- Adobe Tricia Navpani
- Special for BBC News
Enya Ekbe, a 26-year-old medical student. He cried anatomy class after he was disturbed by the corpse he had to analyze.
This is not the reaction of an inexperienced young man. He vividly recalled that afternoon when he was around three desks with one body with three students at the University of Calabar in Nigeria seven years ago.
In the next few minutes, he screamed and ran away. The corpse he is about to dismember is that of his friend Divinity. “We go to clubs together,” he told me. “There were two bullet holes in the right side of his chest.”
Oifo was one of several students who ran behind Ana Ekbe and cried outside. “Most of the corpses we used at school had bullets. I felt so bad when I realized that some of those people might not be the real culprits,” Ana said.
She recalled that one morning a police van full of bloody bodies was parked near the morgue.
Ekbe sent a message to Divin’s family, who went to different police stations after he and three friends were arrested by security agents on their way back from the night. The family finally recovered his body.
In a written testimony before a court panel in Enu State, 36-year-old Setha Nnamani said she helped security agents dispose of the bodies of those who had been tortured or hanged.
He said he was asked to load three bodies into a van overnight – this task is called “ambulance service” in prison parlance. Police then handcuffed him inside the vehicle and took him to the University Hospital of the University of Nigeria (UNTH), where Nannamani dropped the bodies. They were taken away by a mortuary assistant.
Nannamani told me, then he was threatened by the same fate.
The mortuary at the private hospital Aladdin in the southeastern city of Avery says it has stopped accepting the bodies of suspected offenders because police have rarely notified the identity or relatives of the deceased.
Every few years, it is used to fill the morgue with the costs of placing the bodies in an unwanted condition, with the government granting permission for mass burials.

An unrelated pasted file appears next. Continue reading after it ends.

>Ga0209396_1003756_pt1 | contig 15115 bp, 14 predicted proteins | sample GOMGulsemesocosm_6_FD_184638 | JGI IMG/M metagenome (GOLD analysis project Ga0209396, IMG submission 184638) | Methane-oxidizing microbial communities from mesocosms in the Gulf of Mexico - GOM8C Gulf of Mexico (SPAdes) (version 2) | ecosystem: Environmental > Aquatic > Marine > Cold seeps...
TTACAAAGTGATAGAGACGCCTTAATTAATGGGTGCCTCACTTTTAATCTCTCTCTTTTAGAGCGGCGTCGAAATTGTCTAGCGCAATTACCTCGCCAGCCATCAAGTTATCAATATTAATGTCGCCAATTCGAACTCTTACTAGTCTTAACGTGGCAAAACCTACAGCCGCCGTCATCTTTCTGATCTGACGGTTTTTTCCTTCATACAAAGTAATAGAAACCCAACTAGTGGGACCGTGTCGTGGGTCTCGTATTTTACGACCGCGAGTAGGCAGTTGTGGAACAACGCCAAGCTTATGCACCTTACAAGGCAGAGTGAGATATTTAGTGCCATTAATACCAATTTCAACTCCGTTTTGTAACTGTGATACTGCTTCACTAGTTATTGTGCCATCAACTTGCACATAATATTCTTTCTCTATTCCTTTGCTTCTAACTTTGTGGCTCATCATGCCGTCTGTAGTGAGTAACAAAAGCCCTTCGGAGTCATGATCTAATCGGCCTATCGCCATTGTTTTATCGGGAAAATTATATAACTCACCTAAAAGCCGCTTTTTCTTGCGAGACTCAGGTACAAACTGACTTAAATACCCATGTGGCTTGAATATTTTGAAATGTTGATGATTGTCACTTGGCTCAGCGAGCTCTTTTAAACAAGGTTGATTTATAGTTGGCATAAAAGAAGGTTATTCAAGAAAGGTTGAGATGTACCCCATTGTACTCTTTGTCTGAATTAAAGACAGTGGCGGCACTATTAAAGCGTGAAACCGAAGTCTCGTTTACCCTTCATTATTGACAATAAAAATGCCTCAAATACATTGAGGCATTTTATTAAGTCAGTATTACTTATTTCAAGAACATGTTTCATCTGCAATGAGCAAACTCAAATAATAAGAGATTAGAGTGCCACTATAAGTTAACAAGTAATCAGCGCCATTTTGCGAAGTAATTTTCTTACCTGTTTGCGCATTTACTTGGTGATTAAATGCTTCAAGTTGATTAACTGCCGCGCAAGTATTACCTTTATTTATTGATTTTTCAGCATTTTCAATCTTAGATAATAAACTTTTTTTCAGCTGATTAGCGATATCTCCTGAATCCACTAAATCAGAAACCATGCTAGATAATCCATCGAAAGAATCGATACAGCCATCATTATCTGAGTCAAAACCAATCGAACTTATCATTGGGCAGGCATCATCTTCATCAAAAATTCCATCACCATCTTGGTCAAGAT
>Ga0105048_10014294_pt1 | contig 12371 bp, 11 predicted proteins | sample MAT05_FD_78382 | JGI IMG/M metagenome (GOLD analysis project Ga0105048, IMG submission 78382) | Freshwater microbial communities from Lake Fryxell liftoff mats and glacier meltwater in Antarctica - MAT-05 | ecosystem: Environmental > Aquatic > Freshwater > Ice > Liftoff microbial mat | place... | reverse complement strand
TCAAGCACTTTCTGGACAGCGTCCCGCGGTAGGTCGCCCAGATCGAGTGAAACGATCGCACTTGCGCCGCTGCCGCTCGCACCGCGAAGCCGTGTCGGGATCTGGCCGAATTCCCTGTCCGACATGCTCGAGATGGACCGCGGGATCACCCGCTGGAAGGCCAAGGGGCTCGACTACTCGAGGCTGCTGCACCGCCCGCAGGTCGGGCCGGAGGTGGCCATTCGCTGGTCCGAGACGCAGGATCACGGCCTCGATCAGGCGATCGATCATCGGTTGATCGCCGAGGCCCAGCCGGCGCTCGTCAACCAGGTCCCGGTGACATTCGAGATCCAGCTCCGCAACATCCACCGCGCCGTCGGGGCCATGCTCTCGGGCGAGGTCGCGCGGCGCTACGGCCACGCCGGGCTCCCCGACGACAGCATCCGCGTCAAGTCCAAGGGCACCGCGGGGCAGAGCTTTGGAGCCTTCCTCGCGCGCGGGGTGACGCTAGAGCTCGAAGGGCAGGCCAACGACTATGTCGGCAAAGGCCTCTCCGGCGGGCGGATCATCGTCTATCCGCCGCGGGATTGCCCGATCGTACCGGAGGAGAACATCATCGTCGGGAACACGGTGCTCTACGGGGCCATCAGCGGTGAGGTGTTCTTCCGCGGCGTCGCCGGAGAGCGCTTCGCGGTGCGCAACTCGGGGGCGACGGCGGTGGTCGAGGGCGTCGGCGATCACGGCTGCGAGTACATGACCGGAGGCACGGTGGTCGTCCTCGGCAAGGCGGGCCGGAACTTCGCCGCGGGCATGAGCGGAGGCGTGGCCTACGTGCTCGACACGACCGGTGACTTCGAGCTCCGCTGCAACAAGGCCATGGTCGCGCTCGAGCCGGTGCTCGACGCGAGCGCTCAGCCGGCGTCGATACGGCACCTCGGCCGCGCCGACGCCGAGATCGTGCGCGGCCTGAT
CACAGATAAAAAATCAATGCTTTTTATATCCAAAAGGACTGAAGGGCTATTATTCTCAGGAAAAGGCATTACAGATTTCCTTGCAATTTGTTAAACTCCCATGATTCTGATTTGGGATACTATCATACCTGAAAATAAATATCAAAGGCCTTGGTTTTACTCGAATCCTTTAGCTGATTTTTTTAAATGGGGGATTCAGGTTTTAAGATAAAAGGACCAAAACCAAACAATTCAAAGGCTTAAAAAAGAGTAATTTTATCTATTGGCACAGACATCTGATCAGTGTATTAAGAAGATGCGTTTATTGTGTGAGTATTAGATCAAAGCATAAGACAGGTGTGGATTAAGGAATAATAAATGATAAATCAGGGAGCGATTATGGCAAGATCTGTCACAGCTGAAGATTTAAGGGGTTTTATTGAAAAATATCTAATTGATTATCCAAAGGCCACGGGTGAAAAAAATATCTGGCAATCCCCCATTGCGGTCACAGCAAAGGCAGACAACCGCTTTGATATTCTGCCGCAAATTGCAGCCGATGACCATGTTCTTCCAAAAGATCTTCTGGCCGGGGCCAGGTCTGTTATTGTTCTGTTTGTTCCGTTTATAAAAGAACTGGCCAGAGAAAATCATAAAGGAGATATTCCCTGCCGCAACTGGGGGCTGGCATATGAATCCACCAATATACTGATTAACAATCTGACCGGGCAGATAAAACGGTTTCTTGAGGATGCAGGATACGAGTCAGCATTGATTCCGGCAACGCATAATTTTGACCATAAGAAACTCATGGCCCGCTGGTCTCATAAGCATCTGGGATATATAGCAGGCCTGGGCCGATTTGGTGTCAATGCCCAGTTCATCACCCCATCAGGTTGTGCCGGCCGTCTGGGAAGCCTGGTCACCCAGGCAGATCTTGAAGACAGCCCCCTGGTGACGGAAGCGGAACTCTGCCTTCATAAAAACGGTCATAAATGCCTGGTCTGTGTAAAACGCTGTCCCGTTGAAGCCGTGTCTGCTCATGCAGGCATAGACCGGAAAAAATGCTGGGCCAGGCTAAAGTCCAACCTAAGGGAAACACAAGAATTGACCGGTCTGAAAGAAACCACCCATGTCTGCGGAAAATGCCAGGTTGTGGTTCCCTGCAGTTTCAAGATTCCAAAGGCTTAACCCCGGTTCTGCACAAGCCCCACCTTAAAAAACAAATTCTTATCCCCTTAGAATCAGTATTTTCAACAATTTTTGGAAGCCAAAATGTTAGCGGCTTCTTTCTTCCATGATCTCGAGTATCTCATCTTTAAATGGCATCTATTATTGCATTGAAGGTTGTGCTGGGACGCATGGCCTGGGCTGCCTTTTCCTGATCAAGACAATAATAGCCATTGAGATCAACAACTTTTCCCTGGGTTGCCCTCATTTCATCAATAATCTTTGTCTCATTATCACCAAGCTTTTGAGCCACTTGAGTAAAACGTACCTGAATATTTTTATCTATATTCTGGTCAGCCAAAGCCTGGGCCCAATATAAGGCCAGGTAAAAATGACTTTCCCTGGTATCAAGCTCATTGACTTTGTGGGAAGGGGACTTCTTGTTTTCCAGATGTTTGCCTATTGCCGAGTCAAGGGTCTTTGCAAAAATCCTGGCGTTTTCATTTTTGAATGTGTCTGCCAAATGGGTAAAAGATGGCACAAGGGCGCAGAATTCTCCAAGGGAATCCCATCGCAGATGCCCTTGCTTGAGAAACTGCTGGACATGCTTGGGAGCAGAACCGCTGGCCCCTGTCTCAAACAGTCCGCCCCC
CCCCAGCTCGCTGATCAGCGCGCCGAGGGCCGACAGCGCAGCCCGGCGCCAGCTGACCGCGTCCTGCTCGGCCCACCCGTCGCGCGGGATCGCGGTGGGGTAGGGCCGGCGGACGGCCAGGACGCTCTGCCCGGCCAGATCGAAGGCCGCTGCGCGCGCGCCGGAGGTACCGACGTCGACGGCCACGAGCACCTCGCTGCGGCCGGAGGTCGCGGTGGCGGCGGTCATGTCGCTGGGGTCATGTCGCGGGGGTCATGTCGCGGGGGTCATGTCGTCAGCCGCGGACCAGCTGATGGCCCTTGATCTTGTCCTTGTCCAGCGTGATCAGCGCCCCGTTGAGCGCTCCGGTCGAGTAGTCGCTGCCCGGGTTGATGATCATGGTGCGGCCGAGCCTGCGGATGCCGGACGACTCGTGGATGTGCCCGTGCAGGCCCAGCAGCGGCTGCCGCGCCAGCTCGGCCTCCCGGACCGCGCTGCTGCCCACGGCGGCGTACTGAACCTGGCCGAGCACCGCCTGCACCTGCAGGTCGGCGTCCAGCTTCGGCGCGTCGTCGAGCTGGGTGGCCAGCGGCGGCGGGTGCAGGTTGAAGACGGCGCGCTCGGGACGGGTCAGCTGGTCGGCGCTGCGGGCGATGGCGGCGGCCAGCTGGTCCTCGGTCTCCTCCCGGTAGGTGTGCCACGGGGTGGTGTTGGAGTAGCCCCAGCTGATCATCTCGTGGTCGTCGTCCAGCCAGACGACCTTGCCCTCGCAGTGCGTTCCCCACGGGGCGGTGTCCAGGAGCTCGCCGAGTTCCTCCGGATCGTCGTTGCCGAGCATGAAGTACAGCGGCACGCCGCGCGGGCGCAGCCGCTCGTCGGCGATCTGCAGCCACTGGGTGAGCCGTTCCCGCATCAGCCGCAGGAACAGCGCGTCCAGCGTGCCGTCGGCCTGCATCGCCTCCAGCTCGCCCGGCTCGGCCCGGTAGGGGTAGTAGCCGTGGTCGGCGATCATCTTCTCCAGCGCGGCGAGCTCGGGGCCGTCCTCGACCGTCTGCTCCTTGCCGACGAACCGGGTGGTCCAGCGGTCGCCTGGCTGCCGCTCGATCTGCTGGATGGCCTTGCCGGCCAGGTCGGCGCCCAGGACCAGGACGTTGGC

“Sometimes the police tried to force us to accept the bodies, but we insisted that they be taken to a government hospital,” said Ugona Amamasi, the morgue’s administrator. “Private mortuaries are not allowed to donate bodies to medical schools, but the government can,” he added.
The relatives were left in the dark
Experienced lawyer, Fred Onobia said relatives have the right to collect the bodies of criminals who have been legally hanged. “If no one comes after a while, the bodies will be sent to university hospitals,” the lawyer said.
But the situation is exacerbated by the illegal execution because relatives cannot find out about the deaths or find the bodies, he said. After all, Ekbe’s friend’s family was only able to bury him properly by accident.
The Association of Anatomists of Nigeria is now pushing for a change in the law to ensure that, in addition to family consent, corpses receive full historical records of bodies donated to schools. This will create an incentive for people to donate their body to medicine.
According to Ekbe, he was so shocked to see his friend’s body that he imagined the deity standing at the door whenever he tried to enter the anatomy room and left the school for several weeks. He graduated a year later from his classmates and now works in a lab.
The Divine family was able to evict some of the officers involved in the murder – many feel that justice is not enough, but it is better than what many Nigerians have experienced, its loved ones may have been victims of police violence and ended up in medical schools across the country.
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